My lunch date approaches the table with a warm smile and an extended hand. But instead of taking the other side of the roomy, lacquered wood booth, Carlyn Berghoff sits down next to me.
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17 West Adams Street
(312) 427-3170 ?
“I have to be able to see the door,” she says, slightly apologetically. “When my dad and I used to eat lunch here growing up, he always had to sit facing the door, to keep an eye on things. I guess he passed it on to me.”
Among other things the 49-year-old inherited is, of course, The Berghoff, the 45,000-square-foot restaurant/bar/cafe/event space we’re sitting in. The restaurant, which occupies nearly an entire block of Adams Street between State and Dearborn, is tightly woven into Chicago’s historical and culinary fabrics.
The place breathes Chicago history — renovations revealed ashes from the Great Chicago Fire under the floorboards — and as we settle in for a lunchtime interview, there’s so much I want to know.
I want to know what it’s like to be the first woman owner in the restaurant’s 112-year history. I want to know about all the famous politicians and movie stars who have eaten here. And I want to know what in the name of everything holy they put in the creamed spinach that makes you dream about it.
But on this blustery winter afternoon, all Carlyn Berghoff wants to talk about is her kids.
Sixteen-year-old Lindsay, a junior coxswain at New Trier High School, is looking at colleges where she can row. Sara, 13, who was diagnosed last year with celiac, is the inspiration behind the menu’snew gluten-free items. And 10-year-old Todd just talked the family into getting another dog.
And then there’s the story of the family’s eight-day rafting trip to the Grand Canyon last year. “We’re not camping people,” Berghoff says. “And after eight days, we’re still not camping people. But we know a lot more about each other now.”
Family is a big deal for Berghoff; I learn thisquickly. The restaurant is in its fourth generation of family ownership. Berghoff took the reins from her brother in 2006, who took over for their father before that, and his uncles before him. The Berghoff legacy begins with Carlyn’s great-grandfather, Herman Berghoff, who started selling beer at the 1893 World’s Fair in Chicago before opening the saloon at the corner of Adams and State.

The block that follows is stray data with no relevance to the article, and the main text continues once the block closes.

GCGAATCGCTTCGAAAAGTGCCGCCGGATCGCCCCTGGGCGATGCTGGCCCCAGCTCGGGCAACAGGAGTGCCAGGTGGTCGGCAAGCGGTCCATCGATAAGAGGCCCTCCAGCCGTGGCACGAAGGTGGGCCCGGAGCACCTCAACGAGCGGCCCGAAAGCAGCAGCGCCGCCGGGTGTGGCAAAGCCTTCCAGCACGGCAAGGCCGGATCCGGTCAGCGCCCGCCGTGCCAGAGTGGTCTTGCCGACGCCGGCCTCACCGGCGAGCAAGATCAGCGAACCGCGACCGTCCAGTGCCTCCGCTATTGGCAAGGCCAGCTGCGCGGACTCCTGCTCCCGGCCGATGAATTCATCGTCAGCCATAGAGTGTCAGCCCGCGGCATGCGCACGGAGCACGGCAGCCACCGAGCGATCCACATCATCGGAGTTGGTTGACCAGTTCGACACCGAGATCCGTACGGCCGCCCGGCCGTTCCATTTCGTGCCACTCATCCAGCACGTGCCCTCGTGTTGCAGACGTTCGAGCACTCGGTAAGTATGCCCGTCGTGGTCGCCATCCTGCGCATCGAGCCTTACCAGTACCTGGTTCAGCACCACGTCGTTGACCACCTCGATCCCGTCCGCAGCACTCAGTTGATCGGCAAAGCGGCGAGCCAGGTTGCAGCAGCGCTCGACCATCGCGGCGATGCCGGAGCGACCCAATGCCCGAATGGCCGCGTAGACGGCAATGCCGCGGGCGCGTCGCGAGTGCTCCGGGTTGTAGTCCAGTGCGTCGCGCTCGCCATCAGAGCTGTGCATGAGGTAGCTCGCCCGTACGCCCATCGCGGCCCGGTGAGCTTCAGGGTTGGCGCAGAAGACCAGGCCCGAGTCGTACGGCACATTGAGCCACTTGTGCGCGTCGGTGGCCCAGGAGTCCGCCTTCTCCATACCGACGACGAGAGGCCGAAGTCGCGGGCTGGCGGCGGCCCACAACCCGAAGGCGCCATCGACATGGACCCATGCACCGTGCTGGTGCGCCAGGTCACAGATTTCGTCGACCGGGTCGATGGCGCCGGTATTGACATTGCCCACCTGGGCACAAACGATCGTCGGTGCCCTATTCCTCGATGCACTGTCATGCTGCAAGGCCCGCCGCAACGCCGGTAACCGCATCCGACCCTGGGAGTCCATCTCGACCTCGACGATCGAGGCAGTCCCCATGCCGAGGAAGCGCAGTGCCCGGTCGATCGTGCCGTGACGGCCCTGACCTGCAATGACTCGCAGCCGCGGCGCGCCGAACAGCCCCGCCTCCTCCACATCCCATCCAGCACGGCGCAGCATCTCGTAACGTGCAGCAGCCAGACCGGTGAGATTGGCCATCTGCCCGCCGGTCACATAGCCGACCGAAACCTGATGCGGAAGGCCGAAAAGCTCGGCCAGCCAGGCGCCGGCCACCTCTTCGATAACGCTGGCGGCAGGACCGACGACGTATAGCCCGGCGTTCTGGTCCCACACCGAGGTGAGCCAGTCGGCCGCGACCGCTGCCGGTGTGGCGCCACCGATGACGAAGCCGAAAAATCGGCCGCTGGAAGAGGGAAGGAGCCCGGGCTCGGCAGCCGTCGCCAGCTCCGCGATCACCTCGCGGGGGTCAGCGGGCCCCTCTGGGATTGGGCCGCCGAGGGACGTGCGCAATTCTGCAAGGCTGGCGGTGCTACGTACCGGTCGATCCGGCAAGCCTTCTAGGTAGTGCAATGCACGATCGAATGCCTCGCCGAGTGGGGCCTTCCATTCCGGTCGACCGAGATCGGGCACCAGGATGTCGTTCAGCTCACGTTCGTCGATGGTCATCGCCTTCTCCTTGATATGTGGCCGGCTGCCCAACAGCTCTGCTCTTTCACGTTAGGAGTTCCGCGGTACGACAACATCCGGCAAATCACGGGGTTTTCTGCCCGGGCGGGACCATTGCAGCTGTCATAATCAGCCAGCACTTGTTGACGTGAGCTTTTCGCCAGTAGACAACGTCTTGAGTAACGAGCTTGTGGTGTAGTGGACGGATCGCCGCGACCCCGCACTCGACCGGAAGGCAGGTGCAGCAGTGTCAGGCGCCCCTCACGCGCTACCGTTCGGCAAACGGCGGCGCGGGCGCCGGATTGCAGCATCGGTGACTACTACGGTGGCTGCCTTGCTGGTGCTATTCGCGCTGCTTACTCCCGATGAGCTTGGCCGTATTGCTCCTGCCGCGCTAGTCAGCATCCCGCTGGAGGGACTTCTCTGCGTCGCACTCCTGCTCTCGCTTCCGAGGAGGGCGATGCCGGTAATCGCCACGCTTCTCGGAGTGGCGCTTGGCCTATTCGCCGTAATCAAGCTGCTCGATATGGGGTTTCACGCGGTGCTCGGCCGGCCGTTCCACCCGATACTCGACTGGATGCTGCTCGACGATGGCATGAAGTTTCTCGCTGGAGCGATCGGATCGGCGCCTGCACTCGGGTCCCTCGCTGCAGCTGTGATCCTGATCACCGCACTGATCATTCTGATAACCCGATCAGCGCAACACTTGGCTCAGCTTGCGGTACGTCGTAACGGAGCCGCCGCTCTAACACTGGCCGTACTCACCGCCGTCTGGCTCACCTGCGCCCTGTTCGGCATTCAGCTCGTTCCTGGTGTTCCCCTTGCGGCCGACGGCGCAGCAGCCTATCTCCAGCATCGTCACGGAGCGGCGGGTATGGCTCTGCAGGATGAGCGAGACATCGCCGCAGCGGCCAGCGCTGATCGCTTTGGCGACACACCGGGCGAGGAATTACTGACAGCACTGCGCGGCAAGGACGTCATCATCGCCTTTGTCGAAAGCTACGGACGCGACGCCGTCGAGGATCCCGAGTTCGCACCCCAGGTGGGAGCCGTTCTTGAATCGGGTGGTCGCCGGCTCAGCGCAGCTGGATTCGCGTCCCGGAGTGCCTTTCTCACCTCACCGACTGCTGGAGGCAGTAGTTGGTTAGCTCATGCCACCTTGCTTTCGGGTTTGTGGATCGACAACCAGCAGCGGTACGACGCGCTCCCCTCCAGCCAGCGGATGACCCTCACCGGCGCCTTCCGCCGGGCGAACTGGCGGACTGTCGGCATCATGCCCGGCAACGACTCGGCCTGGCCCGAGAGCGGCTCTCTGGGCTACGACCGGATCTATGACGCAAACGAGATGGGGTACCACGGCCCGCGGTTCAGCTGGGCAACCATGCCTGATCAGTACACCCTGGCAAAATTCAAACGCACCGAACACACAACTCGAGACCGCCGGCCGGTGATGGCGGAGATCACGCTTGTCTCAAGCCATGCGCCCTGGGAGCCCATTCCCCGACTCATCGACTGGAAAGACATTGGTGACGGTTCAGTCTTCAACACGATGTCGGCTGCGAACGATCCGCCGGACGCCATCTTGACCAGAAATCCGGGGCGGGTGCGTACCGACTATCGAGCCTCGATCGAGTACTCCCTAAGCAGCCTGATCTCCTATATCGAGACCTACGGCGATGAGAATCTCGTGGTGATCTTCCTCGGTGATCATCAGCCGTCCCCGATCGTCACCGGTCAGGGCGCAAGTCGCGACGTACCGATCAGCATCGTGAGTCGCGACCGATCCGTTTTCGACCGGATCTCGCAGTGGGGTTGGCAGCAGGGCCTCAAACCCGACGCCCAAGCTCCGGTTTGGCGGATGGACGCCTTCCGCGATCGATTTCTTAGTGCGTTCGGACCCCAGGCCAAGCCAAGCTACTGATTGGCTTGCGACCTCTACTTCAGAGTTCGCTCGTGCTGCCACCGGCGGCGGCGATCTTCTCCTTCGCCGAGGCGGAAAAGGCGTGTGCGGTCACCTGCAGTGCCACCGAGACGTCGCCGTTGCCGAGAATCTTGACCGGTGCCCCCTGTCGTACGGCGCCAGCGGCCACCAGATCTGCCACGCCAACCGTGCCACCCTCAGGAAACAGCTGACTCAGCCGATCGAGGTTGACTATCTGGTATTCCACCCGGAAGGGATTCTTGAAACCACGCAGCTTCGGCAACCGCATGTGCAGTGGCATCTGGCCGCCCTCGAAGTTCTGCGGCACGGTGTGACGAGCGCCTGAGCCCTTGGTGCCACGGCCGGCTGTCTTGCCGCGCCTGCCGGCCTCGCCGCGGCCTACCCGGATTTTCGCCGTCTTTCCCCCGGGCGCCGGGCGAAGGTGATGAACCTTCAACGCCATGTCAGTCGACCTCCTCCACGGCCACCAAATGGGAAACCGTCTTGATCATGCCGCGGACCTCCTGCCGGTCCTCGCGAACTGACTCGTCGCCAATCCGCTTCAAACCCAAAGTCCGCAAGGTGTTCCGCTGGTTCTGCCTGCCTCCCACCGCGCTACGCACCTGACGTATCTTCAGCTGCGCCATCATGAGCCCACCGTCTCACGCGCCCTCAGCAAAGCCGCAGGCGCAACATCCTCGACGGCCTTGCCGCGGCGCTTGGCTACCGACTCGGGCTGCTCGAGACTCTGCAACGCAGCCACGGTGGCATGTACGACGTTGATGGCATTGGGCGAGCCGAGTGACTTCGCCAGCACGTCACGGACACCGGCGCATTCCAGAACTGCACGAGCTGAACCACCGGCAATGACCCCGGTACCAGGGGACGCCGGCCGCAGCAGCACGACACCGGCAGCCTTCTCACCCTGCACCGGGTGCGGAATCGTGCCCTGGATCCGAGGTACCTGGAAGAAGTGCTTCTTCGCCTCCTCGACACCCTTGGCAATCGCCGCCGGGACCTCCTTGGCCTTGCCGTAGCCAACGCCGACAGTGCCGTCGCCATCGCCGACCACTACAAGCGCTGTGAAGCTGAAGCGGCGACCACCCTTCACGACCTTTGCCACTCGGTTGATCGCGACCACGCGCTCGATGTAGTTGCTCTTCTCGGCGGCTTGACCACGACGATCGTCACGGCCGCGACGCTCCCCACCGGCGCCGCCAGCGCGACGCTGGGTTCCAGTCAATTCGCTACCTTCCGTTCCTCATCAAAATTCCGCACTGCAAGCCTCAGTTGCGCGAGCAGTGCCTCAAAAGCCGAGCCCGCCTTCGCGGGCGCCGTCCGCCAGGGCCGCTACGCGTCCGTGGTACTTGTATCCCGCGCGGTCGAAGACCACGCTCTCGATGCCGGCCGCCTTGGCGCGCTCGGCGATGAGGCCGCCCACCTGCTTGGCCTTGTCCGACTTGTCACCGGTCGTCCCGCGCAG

And it was a sense of family responsibility that drove Berghoff to take over the restaurant, if somewhat reluctantly. For years, she’d been running a successful catering company and was in no hurry to take on the task of restaurant management.
But in the end, family won. “I couldn’t see it go to somebody else,” she says. “I grew up here.” She remembers tasting the desserts, picking from the candy counter that once stood behind the bar, and a recurring nightmare about being cooked in one of the massive silver soup pots.
The restaurant closed for about a year in 2006 and when it reopened under Carlyn’s direction, there were some changes.
The updated menu is friendlier to special diets (and picky kids) than the meat-heavy German dishes that dominated the menu for decades.There are more fish and vegetarian options and smaller portions.A small tractor icons on the menu signify locally sourced foods and there are several gluten-free options. A kids menu includes standard kids fare (macaroni and cheese, hamburgers, chicken nuggets) but its chicken schnitzel is a nice introduction to German food for picky eaters. And for a more casual, on-the-go lunch, try the downstairs cafeteria-stye cafe.
“Our goal was to modernize without losing what’s made the Berghoff what it’s been over the years,” Berghoff says.
Meals still start with a basket of the classic rye bread Herman Berghoff served, baked fresh on site every day. (The restaurant also makes its own desserts, brews its own beer and does its own butchering). The event space is a favorite for weddings and reunions. We’re having lunch a few days before Christmas and kids are crowding around the massive fir tree, looking for the pickle hidden in its branches, an old German tradition.
“There’s nothing I like more than watching three, four, five generations of a family eat here together,” Berghoff says.
And whether or not it’s a nod to me and Chicago Parent, when dessert comes around, Berghoff orders the kid’s special, a dollop of ice cream topped with a chocolate-dipped cherry. “I haven’t tried it yet,” she says. “And we all know, if the kids aren’t happy, ain’t nobody happy.”
The Berghoff is located at 17 W Adams Street in Chicago, (312) 427-3170, theberghoff.com